Jeffrey Archer's Clifton Chronicles continue in Best Kept Secret . The book is full of the twists and turns which are Archer's trademark - and hallmarks of his life. Jailed in 2001 for perjury and perverting the course of justice, Archer has enjoyed a lucrative second chapter in his writing career since his release in 2003, selling at least 270 million books worldwide. He talks to James Kidd.
Best Kept Secret is the third of your five-book Clifton Chronicles, which begins early in the 20th century and extends to the present day. How challenging is this vast project?
I am writing book four which ends in 1964 and [protagonist] Harry [Clifton] is still only 44 years old. I can't kill him off in book five. So it may end up six or seven books.
The book features two heroes: Clifton, a writer of popular fiction; Sir Giles Barrington, a politician. These were also your twin careers. Is this your most personal novel to date?
It was very personal. The character of Emma [Harry's wife] is based on Mary [Archer's wife]. Harry's mother, Maisie, is based on my mother. I took a criticism many years ago that said my heroes were very heroic and my villains were very villainous. I tried very hard with Harry and Giles for them to have failings, and be human and make mistakes and for you to be on their side, even though they do. Giles is a flawed character but it doesn't stop him being a basically good man.
Your description of Harry's publicity tour in America was intriguing. Has promoting novels changed during your career?
I loved those tours, but you don't do them anymore. I did a 17-city tour for [1979 novel] Kane and Abel. Nowadays you do Twitter, you do blogs and you do Facebook. They don't even want you to get on a plane because you will hit more people on the internet than in person: 2.5 million read my blog, 167,000 follow my Facebook, and I'm up to about 13,000 on Twitter. I have just started tweeting. It's not a big number, but … you do more people than you do if you go to San Francisco.
As well as reviewing the past century - its wars and great events - you are reviewing your own lifetime. Has it made you nostalgic?
No. I think the youth of today have more advantages than we had. Mary often asks whether it is an advantage to be disadvantaged. I am not saying I would like to go back. Mary once said, 'I've been rich and I've been poor, and on balance I prefer the former.' I think she's right.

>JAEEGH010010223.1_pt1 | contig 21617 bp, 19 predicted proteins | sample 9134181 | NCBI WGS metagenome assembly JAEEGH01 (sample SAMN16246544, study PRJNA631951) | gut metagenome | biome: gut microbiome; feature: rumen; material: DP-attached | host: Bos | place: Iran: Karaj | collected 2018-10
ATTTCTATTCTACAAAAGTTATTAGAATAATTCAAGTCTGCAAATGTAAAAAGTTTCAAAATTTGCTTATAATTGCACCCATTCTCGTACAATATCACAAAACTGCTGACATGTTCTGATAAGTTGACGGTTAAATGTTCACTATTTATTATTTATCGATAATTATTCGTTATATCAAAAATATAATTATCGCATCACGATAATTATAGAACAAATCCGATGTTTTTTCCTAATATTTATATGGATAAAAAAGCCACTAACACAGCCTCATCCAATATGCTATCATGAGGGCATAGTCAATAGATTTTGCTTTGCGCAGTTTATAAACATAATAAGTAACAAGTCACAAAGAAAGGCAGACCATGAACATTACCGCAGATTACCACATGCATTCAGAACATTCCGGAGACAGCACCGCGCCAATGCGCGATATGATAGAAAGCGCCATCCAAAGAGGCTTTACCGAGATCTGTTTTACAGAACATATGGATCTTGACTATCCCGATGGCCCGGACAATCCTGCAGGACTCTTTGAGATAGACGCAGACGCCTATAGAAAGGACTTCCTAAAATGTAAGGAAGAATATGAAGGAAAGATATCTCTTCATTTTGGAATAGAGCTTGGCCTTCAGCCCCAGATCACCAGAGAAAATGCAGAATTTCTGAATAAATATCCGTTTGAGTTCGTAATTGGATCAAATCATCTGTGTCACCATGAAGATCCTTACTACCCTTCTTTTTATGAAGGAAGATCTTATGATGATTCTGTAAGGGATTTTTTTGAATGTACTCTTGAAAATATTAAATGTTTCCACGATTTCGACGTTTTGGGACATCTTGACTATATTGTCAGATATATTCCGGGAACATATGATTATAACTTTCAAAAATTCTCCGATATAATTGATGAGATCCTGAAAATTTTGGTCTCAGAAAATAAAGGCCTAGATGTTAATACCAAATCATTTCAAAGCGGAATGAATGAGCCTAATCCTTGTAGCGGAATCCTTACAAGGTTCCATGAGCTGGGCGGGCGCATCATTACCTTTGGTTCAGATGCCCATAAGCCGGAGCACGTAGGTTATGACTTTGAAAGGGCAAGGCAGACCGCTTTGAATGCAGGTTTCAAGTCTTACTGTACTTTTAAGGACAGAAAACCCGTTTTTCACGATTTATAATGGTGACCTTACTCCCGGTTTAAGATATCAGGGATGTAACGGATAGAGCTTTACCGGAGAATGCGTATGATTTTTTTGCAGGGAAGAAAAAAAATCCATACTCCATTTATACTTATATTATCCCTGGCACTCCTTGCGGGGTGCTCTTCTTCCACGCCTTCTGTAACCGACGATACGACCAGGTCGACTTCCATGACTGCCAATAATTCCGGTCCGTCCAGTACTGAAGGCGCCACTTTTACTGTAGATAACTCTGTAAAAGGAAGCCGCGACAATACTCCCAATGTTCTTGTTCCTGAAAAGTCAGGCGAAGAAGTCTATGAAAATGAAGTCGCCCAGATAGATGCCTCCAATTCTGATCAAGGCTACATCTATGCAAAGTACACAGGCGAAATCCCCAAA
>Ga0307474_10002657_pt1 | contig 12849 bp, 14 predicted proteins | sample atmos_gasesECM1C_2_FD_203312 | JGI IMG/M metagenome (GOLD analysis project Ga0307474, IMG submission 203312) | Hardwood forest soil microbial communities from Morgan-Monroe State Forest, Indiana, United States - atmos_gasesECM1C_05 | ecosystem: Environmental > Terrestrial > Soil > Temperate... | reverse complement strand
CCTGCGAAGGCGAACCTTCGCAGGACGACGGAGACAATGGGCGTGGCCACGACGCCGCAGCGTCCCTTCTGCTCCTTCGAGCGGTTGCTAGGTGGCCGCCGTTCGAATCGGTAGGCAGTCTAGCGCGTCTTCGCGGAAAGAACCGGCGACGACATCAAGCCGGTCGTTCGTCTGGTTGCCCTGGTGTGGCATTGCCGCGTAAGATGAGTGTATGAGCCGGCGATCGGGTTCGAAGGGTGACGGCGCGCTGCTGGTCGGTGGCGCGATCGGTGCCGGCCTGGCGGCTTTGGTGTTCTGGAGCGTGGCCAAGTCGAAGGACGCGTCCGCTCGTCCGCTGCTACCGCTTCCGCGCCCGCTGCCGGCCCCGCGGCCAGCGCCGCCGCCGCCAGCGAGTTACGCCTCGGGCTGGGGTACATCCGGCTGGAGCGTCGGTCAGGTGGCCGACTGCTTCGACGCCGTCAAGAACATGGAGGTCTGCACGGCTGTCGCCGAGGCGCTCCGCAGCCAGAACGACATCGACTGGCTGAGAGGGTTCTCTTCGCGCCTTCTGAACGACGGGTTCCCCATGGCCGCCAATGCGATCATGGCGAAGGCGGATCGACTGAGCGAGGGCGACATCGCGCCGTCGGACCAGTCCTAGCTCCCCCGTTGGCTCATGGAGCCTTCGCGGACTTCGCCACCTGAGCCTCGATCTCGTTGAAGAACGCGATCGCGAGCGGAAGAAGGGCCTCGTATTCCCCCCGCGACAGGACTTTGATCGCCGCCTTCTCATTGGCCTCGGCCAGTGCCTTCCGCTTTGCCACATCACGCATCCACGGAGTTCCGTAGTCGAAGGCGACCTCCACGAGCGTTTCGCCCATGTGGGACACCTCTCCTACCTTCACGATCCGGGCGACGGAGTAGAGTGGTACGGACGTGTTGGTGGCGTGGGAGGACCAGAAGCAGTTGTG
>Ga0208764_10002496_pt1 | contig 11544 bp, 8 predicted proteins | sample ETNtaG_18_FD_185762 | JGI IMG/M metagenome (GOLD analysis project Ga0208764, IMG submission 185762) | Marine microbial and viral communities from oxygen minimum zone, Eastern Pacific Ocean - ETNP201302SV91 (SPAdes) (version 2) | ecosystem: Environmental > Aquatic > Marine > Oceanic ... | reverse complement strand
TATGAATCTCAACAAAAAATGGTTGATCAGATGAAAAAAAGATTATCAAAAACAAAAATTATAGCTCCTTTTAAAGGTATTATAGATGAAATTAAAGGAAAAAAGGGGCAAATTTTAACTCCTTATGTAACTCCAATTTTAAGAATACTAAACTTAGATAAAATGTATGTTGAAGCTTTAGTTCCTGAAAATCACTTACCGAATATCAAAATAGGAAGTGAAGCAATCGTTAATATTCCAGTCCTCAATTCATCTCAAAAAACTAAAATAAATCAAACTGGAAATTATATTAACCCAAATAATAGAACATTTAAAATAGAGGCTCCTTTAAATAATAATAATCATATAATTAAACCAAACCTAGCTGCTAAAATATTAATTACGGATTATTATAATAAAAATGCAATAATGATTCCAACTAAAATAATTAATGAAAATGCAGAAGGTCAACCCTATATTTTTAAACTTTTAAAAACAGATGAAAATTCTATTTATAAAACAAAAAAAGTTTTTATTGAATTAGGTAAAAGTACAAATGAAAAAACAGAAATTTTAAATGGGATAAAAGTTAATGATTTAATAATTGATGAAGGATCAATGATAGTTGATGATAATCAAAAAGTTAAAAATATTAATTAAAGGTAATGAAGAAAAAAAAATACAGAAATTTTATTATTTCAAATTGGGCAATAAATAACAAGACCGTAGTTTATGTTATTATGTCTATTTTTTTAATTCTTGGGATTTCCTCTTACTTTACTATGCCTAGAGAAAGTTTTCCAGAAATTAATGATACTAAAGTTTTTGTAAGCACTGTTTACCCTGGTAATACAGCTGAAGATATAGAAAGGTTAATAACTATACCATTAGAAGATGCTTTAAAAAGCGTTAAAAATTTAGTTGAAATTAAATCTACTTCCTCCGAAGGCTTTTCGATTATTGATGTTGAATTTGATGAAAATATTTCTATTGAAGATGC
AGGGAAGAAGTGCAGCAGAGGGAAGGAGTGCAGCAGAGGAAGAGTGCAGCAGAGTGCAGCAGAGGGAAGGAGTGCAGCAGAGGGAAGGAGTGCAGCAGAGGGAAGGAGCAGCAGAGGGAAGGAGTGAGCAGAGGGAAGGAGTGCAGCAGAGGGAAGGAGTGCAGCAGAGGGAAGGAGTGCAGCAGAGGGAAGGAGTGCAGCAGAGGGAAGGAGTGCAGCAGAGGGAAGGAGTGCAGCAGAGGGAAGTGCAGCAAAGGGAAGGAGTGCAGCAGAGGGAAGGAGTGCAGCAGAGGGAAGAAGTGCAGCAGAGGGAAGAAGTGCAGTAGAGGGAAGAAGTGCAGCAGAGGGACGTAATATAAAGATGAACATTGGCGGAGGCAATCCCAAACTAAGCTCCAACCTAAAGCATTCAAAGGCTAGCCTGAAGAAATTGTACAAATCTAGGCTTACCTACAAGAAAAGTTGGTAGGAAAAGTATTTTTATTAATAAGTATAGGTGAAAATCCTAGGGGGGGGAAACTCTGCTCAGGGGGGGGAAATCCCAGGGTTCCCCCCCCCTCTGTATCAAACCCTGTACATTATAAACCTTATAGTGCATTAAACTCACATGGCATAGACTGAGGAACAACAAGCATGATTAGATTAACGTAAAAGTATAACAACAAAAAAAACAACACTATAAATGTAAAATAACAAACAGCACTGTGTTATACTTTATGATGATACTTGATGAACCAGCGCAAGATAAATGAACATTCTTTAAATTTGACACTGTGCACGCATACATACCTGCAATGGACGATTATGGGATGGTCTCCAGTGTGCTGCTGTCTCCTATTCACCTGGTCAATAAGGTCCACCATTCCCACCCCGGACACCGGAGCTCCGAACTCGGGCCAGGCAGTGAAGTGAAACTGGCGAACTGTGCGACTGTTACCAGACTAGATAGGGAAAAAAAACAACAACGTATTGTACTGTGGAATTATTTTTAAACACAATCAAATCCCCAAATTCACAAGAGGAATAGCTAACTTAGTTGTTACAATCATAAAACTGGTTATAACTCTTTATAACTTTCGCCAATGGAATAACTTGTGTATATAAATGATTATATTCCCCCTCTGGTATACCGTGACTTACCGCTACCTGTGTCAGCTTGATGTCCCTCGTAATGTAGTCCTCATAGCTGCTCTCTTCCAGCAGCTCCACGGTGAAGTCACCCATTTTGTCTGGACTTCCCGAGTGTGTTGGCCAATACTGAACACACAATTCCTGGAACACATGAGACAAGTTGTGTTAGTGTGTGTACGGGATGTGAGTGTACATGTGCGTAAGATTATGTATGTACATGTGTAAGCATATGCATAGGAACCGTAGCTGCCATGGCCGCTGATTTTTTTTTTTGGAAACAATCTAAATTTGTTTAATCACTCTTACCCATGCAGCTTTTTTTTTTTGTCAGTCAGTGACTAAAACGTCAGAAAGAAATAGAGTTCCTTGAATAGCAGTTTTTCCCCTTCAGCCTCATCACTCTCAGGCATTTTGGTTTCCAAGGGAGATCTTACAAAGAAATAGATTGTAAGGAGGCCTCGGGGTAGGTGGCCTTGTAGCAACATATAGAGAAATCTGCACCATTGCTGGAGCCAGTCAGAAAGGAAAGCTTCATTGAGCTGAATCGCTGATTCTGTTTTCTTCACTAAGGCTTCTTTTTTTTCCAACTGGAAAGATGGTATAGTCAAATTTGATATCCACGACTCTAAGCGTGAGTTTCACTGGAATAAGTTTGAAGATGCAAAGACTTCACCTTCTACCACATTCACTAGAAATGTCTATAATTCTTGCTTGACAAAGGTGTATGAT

You seem to have attracted a vast new audience in India, where you are now touring on a regular basis. Why are you so big there all of a sudden?
I have always been published there. But a few years ago, The Wall Street Journal asked whether I knew I was read by more people in India than America. I said that wasn't possible. I rang The Times of India, and they said 50 million people had read Kane and Abel. I said that wasn't possible, but they pointed out that two-thirds of my books were pirated copies, at a third or even a quarter of the price.
How do you feel about that? After all, piracy robs you of money.
I'm delighted. Read by 50 million? Thank you very much. You will capture them at some point. You will get them.
One element of is the strong, liberated women characters. Not just Emma Clifton, who looks set to take over her family's shipping firm, but her mother, her sister and Giles' girlfriend. Are clever women an important part of your life and work?
I feel very strongly about it. My mother took a degree at the age of 50 because of [my wife] Mary. I have watched Mary go from this 16-year-old who was offered a place at Oxford to Dame Mary. What she has done is amazing, but it won't be amazing for the next generation.
You have sold more than 270 million novels over the past 40 years. What have you learned about the secret of literary success?
Some are unexplainable. E.L. James for one. I always tell young writers that the public will decide. Don't kid yourself. I can think of two authors who can't sell 3,000 copies - and they are household names. Why? Because their novels are rubbish. In the end, you have got to do what you do. Don't do ghost stories. Don't do erotica. Don't do violence because you think that's in. Jane Austen taught us all. Write about three women who want to get married, and their mother wants to marry them off. Austen's a great writer. But much more important, she's a great storyteller. She turned the page. That's the gift.
Do you ever have regrets?
Of course. There is a difference between having regrets and looking back. Sometimes when things go wrong, people spend their life saying, It wasn't fair was it? You mustn't do that. You must say that you made a fool of yourself, got it wrong. Dust yourself down. Get back in the game.
How about the future? Do you ever worry about death?
I have had a wonderful, wonderful, life. Are you asking if I would like to do it again? Yes please. But do I worry about death in the sense that it would be unfair? No. I am 72. I have had a wonderful life. I hope I will live to 85. That would suit me fine. But I suspect that when I get to 85 I will sit across from you saying I want to get to 100.